6. Polychlorinated biphenyls (PCBs) depress allogeneic natural cytotoxicity by earthworm coelomocytes

    SciTech Connect

    Suzuki, M.M.; Cooper, E.L.; Eyambe, G.S.; Goven, A.J.; Fitzpatrick, L.C.; Venables, B.J. |

    1995-10-01

    Coelomocytes of the earthworm Lumbricus terrestris caused significant spontaneous allogeneic cytotoxicity in a 24-h trypan blue assay, but not in an assay using lactate dehydrogenase (LDH) release. Allogeneic cytotoxicity assays using cells from worms exposed to polychlorinated biphenyls (PCBs) suggest that PCBs can suppress a natural killing (NK-like) reaction. The implications of this work are twofold: understanding the evolution of natural killing (NK-like) activity and providing preliminary information on how spontaneous killing, a component of cellular immunity, may be compromised by pollutants.

  7. New Cytotoxic 24-Homoscalarane Sesterterpenoids from the Sponge Ircinia felix

    PubMed Central

    Lai, Ya-Yuan; Chen, Li-Chai; Wu, Chug-Fung; Lu, Mei-Chin; Wen, Zhi-Hong; Wu, Tung-Ying; Fang, Lee-Shing; Wang, Li-Hsueh; Wu, Yang-Chang; Sung, Ping-Jyun

    2015-01-01

    Two new 24-homoscalarane sesterterpenoids, felixins F (1) and G (2), were isolated from the sponge Ircinia felix. The structures of new homoscalaranes 1 and 2 were elucidated by extensive spectroscopic methods, particularly with one-dimensional (1D) and two-dimensional (2D) NMR, and, by comparison, the spectral data with those of known analogues. The cytotoxicity of 1 and 2 against the proliferation of a limited panel of tumor cell lines was evaluated and 1 was found to show cytotoxicity toward the leukemia K562, MOLT-4, and SUP-T1 cells (IC50 ≤ 5.0 μM). PMID:26378524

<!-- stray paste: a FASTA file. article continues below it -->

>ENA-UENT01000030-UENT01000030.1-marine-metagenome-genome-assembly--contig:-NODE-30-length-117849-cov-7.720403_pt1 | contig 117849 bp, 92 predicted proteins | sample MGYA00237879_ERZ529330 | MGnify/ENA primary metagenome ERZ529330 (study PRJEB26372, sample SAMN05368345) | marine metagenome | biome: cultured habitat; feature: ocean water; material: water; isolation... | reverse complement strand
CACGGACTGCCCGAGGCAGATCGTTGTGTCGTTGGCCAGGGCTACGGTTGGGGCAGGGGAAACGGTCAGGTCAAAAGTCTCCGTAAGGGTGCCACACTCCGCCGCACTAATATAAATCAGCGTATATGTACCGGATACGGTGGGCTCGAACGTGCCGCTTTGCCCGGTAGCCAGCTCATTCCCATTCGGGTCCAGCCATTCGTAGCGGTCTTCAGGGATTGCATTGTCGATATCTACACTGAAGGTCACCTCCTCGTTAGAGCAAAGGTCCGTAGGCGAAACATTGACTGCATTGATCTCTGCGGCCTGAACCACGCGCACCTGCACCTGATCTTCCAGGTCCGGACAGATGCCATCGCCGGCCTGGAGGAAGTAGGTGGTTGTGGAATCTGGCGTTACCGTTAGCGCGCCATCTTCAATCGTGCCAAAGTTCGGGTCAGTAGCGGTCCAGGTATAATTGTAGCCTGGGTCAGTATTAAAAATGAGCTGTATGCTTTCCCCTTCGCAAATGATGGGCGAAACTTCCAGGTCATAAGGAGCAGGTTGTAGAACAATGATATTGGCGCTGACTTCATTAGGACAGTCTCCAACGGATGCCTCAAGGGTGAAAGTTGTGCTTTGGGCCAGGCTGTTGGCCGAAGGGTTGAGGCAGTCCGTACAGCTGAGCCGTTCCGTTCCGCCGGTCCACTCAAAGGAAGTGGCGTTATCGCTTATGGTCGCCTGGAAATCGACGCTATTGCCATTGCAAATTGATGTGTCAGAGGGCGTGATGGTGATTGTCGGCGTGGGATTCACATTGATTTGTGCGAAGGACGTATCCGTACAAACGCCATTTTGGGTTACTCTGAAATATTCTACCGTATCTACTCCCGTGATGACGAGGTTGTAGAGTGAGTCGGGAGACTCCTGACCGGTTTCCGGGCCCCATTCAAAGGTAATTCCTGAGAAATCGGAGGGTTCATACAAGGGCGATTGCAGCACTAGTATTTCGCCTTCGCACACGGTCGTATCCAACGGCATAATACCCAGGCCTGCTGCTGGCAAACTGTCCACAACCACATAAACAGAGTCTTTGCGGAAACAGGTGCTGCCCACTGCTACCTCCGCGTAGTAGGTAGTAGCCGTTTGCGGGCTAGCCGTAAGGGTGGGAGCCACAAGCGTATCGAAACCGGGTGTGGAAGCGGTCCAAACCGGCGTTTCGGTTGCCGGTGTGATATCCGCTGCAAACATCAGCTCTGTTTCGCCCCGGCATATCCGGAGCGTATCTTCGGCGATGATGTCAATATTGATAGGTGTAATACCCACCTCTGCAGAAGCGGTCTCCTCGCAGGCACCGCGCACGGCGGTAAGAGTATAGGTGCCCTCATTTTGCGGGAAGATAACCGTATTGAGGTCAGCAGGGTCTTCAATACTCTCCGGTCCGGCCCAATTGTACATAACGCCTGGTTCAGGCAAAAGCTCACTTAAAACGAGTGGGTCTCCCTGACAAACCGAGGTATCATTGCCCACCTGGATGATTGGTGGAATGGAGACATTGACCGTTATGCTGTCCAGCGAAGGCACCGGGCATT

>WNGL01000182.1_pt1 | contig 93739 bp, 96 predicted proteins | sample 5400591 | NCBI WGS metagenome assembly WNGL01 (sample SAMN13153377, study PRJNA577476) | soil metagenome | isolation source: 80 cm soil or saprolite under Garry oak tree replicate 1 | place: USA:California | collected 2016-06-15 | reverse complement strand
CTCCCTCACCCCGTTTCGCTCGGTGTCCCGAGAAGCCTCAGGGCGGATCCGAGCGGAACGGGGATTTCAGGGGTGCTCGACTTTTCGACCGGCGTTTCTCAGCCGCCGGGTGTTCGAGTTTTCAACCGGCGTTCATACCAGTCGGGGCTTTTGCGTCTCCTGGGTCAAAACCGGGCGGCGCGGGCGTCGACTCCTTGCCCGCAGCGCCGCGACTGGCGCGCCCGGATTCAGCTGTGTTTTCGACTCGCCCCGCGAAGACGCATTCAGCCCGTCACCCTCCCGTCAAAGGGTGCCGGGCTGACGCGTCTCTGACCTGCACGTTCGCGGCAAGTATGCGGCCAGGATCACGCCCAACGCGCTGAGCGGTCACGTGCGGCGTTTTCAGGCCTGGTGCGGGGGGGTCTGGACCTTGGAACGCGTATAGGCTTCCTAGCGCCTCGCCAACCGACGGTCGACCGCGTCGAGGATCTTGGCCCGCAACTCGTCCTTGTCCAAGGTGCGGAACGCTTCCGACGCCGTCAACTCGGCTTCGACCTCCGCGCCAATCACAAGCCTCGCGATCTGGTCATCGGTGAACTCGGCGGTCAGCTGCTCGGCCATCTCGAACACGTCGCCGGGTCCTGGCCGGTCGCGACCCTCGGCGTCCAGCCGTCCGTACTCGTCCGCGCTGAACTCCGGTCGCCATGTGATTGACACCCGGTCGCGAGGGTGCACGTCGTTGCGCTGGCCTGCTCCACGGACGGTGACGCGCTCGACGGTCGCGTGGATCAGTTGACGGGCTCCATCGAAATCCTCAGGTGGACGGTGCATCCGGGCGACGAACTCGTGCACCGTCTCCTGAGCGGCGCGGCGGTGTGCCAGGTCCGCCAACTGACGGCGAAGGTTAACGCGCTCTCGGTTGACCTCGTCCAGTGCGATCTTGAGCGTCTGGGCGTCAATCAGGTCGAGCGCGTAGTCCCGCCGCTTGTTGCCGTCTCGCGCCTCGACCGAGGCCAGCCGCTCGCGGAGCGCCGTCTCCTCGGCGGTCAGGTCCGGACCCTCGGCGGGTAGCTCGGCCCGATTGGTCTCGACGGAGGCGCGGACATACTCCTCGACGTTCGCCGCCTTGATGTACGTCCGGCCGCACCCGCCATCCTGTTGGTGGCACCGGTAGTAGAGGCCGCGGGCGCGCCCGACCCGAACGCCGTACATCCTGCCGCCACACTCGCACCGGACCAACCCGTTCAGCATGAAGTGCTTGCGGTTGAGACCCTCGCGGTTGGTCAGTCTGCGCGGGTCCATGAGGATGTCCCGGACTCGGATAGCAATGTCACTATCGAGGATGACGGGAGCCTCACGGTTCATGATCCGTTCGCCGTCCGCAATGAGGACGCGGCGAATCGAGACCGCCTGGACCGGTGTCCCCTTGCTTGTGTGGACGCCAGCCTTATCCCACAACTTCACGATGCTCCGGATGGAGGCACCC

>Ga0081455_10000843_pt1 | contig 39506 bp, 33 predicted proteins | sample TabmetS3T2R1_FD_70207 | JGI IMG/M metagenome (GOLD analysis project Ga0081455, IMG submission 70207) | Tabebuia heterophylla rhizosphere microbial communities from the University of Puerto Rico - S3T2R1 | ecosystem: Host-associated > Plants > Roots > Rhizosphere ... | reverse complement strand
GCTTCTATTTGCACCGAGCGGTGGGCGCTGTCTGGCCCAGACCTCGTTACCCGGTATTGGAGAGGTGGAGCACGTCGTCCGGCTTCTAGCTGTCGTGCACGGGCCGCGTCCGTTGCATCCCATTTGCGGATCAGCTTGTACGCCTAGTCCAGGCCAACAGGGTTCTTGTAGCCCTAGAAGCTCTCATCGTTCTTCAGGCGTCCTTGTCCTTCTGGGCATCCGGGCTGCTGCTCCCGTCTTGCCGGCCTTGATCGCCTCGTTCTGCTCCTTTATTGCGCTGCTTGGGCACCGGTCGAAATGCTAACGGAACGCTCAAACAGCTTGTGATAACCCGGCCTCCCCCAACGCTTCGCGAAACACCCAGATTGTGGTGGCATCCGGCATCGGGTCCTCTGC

8. Antiviral and cytotoxic activities of some Indonesian plants.

    PubMed

    Lohézic-Le Dévéhat, F; Bakhtiar, A; Bézivin, C; Amoros, M; Boustie, J

    2002-08-01

    Ten methanolic extracts from eight Indonesian medicinal plants were phytochemically screened and evaluated for antiviral (HSV-1 and Poliovirus) and cytotoxic activities on murine and human cancer lines (3LL, L1210, K562, U251, DU145, MCF-7). Besides Melastoma malabathricum (Melastomataceae), the Indonesian Loranthaceae species among which Elytranthe tubaeflora, E. maingayi, E. globosa and Scurrula ferruginea exhibited attractive antiviral and cytotoxic activities. Piper aduncum (Piperaceae) was found active on Poliovirus. S. ferruginea was selected for further studies because of its activity on the U251 glioblastoma cells.

  9. Four cytotoxic annonaceous acetogenins from the seeds of Annona squamosa.

    PubMed

    Miao, Y; Xu, X; Yuan, F; Shi, Y; Chen, Y; Chen, J; Li, X

    2016-06-01

    Four new annonaceous acetogenins (ACGs), squamocin-I (1), II (2) and III (3) and squamoxinone-D (4), together with seven known ACGs (5-11), were isolated from the seeds of Annona squamosa. The structures of all isolates were elucidated and characterised by spectral and chemical methods. Compounds 1-4 were evaluated for their cytotoxicities against Hep G2, SMMC 7721, BEL 7402, BGC 803 and H460 human cancer cell lines. Compound 1 exhibited better potent activity than the positive compound and compound 3 shows selectively cytotoxical activity against H460 with IC50 values of 0.0492 μg/ml.